Charles Yeats had a privileged upbringing as a White South African in the late 1970's and early 80's, and seemed destined to remain one of the social elite. However he felt increasingly uncomfortable with the Apartheid regime and moved to London to escape military service at home. Later he returned to face inevitable arrest as a conscientious objector. He was court martialled and sentenced to the now well-known Detention Barracks, where he refused to wear military uniform, and was put in solitary confinement five times. All this led to an unprecedented second court martial and a further year's incarceration in the notorious Pretoria Central Prison. During this period he was adopted by Amnesty International as one of their Prisoners of Conscience. After his release (in February 83) he studied Theology at Oxford and today teaches at Durham University. He also advises corporations on their social, environmental and moral responsibilities. 'Prisoner of Conscience' is a fascinating slice of history from one man who lived it in the front line.
But, much more than that, given his experiences in southern Africa as well as his contemporary concerns, the author also makes trenchant comments about Western imperialism, and the way the Church (the Anglican one in particular) is losing the opportunity to show us that love and friendship offer the only way forward to a lasting peace.
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(223mm x 142mm x 21mm)
Rider & Co
Publisher: Ebury Publishing
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US Kirkus Review »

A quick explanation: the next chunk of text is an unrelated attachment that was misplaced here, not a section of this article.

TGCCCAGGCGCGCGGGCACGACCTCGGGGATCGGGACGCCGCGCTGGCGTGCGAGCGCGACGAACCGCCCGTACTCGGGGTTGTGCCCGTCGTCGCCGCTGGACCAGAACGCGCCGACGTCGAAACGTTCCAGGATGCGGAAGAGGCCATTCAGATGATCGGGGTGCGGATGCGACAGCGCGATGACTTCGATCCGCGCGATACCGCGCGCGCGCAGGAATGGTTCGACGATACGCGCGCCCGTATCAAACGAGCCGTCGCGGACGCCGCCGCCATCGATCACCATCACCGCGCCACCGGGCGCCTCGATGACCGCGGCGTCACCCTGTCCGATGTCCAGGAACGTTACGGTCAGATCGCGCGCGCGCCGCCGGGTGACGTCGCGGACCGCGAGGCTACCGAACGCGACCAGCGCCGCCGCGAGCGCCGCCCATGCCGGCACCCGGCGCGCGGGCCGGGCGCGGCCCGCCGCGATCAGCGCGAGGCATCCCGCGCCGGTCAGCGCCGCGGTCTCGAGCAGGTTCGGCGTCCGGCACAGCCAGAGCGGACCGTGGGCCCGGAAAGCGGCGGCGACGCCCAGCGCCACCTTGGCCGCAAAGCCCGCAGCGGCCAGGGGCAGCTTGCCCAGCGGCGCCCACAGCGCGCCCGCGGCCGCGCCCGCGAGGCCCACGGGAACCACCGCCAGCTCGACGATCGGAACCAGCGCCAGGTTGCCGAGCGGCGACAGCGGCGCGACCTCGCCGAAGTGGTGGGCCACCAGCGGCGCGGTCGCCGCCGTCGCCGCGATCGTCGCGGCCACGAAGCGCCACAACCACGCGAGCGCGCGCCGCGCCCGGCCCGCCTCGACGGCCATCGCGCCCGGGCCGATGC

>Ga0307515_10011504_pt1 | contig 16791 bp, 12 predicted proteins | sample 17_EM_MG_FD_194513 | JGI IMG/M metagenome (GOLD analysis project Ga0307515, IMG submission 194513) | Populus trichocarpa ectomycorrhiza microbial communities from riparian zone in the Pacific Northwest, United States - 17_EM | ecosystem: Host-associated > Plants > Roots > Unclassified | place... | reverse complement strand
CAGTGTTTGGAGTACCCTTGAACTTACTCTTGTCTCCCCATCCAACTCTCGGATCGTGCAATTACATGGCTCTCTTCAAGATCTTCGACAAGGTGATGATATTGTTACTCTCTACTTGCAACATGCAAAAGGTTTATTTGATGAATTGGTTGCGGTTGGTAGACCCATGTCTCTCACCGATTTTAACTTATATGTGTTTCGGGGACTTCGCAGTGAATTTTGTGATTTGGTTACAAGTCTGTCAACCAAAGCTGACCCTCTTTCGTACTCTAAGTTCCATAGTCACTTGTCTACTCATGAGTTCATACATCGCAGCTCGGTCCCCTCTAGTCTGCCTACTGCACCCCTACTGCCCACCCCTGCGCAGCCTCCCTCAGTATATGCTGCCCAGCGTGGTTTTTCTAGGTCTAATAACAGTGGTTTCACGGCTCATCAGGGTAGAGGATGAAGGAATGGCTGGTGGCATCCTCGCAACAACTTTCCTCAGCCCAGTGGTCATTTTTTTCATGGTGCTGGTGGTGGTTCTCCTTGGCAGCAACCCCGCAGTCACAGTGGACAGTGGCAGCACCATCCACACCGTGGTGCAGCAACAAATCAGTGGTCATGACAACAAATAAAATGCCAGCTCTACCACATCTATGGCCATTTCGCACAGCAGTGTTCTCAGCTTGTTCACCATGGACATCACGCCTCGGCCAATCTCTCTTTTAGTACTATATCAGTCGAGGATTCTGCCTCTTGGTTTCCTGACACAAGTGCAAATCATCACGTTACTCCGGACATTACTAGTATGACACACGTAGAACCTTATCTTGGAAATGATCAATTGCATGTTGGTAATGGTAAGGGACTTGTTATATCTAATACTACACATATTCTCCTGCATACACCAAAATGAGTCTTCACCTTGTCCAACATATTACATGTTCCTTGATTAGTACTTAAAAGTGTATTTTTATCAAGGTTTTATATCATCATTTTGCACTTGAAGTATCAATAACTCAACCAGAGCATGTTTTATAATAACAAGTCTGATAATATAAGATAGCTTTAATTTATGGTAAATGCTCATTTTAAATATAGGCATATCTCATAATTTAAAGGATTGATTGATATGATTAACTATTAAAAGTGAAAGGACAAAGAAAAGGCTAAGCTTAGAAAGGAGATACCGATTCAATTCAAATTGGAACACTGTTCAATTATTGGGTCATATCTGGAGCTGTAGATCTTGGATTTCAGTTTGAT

A South African priest recalls his experiences under apartheid while also highlighting his progressive views on diverse issues.With his privileged upbringing, which included a stint at the exclusive English school Harrow, Yeats (Veritatis Splendor, 1995) could have easily slipped into a quiet, fulfilling life as a priest. Being quiet clearly never appealed to him, as he vividly illustrates here, though there's no question that he found great fulfillment. In this memoir, Yeats slowly allows his remarkable life story to unfold while peppering the text with his closely held beliefs. As he recalls the events that led to his imprisonment in South Africa, which included an unexpected moment of prayer with the arresting officers just before they whisked him off to jail, Yeats also introduces us to his worldview, decidedly radical for a man of the church. Sex is not just for procreation, but something to be enjoyed by everyone, he believes, neatly weaving this conviction into the narrative by recalling his nascent fumblings with future wife Alison, the love of his life. (He also offers some interesting thoughts on homosexuality, both in society and within the Catholic Church.) The majority of these pages, however, concern his incarceration at the hands of the South African authorities for refusing to perform military service during the country's apartheid era. Even here, Yeats is full of surprises, seemingly preferring the time he spent in solitary confinement to his tenure at Pretoria Central Prison, where he encountered some colorful and hair-raising characters. Yeats also examines societal changes in post-apartheid South Africa before concluding with a summation of his unique interpretation of Christian values.Many well-written insights into how one captivating man's mind works. (Kirkus Reviews)
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Author Biography - Charles Yeats
Born and brought up in Basutoland and South Africa during the Apartheid years, Charles Yeats now lives in Durham where he is a fellow in Business and Society at the University of Durham and also the Director of an organization called 'Durham Ethics'. He lives in Durham with his wife and two children, and also in the Yorkshire Dales.